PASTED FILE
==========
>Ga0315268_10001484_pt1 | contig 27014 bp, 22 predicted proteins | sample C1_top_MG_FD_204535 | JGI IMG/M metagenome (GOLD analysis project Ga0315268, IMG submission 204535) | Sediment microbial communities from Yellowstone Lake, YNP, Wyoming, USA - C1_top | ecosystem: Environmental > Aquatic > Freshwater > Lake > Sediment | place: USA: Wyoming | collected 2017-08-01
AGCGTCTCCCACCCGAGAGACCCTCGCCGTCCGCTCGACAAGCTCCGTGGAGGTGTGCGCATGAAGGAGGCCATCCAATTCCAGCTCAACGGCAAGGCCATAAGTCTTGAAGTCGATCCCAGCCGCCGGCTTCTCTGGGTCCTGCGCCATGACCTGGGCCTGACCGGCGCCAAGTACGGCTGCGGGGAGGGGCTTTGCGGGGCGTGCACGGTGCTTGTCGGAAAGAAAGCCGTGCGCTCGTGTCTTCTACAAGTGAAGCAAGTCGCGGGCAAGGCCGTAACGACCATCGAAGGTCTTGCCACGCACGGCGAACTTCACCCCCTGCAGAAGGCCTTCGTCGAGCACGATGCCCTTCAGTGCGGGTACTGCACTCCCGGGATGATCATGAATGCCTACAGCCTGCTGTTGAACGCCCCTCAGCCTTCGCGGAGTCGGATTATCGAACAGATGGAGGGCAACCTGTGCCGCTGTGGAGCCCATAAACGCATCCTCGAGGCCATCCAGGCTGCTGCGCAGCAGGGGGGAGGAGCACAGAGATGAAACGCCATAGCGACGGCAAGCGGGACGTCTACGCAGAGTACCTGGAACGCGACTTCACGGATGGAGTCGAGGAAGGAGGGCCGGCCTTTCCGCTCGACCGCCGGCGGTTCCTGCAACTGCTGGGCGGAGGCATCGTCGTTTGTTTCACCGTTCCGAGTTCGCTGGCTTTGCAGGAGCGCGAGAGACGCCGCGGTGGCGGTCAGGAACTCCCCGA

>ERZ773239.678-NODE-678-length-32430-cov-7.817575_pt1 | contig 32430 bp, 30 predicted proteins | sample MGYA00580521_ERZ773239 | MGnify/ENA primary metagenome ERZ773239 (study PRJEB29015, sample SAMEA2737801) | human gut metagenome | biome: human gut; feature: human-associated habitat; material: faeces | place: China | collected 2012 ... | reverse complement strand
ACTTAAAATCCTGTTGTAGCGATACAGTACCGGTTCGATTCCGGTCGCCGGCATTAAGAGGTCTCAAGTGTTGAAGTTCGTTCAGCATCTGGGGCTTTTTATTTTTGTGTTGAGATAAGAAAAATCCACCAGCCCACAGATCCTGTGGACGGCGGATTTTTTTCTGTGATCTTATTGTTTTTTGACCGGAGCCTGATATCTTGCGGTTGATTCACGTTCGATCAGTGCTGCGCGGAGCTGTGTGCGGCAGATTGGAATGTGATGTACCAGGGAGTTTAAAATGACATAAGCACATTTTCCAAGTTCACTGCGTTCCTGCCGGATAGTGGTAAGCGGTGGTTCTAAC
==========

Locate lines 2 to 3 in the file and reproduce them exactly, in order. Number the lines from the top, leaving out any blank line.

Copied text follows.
AGCGTCTCCCACCCGAGAGACCCTCGCCGTCCGCTCGACAAGCTCCGTGGAGGTGTGCGCATGAAGGAGGCCATCCAATTCCAGCTCAACGGCAAGGCCATAAGTCTTGAAGTCGATCCCAGCCGCCGGCTTCTCTGGGTCCTGCGCCATGACCTGGGCCTGACCGGCGCCAAGTACGGCTGCGGGGAGGGGCTTTGCGGGGCGTGCACGGTGCTTGTCGGAAAGAAAGCCGTGCGCTCGTGTCTTCTACAAGTGAAGCAAGTCGCGGGCAAGGCCGTAACGACCATCGAAGGTCTTGCCACGCACGGCGAACTTCACCCCCTGCAGAAGGCCTTCGTCGAGCACGATGCCCTTCAGTGCGGGTACTGCACTCCCGGGATGATCATGAATGCCTACAGCCTGCTGTTGAACGCCCCTCAGCCTTCGCGGAGTCGGATTATCGAACAGATGGAGGGCAACCTGTGCCGCTGTGGAGCCCATAAACGCATCCTCGAGGCCATCCAGGCTGCTGCGCAGCAGGGGGGAGGAGCACAGAGATGAAACGCCATAGCGACGGCAAGCGGGACGTCTACGCAGAGTACCTGGAACGCGACTTCACGGATGGAGTCGAGGAAGGAGGGCCGGCCTTTCCGCTCGACCGCCGGCGGTTCCTGCAACTGCTGGGCGGAGGCATCGTCGTTTGTTTCACCGTTCCGAGTTCGCTGGCTTTGCAGGAGCGCGAGAGACGCCGCGGTGGCGGTCAGGAACTCCCCGA

>ERZ773239.678-NODE-678-length-32430-cov-7.817575_pt1 | contig 32430 bp, 30 predicted proteins | sample MGYA00580521_ERZ773239 | MGnify/ENA primary metagenome ERZ773239 (study PRJEB29015, sample SAMEA2737801) | human gut metagenome | biome: human gut; feature: human-associated habitat; material: faeces | place: China | collected 2012 ... | reverse complement strand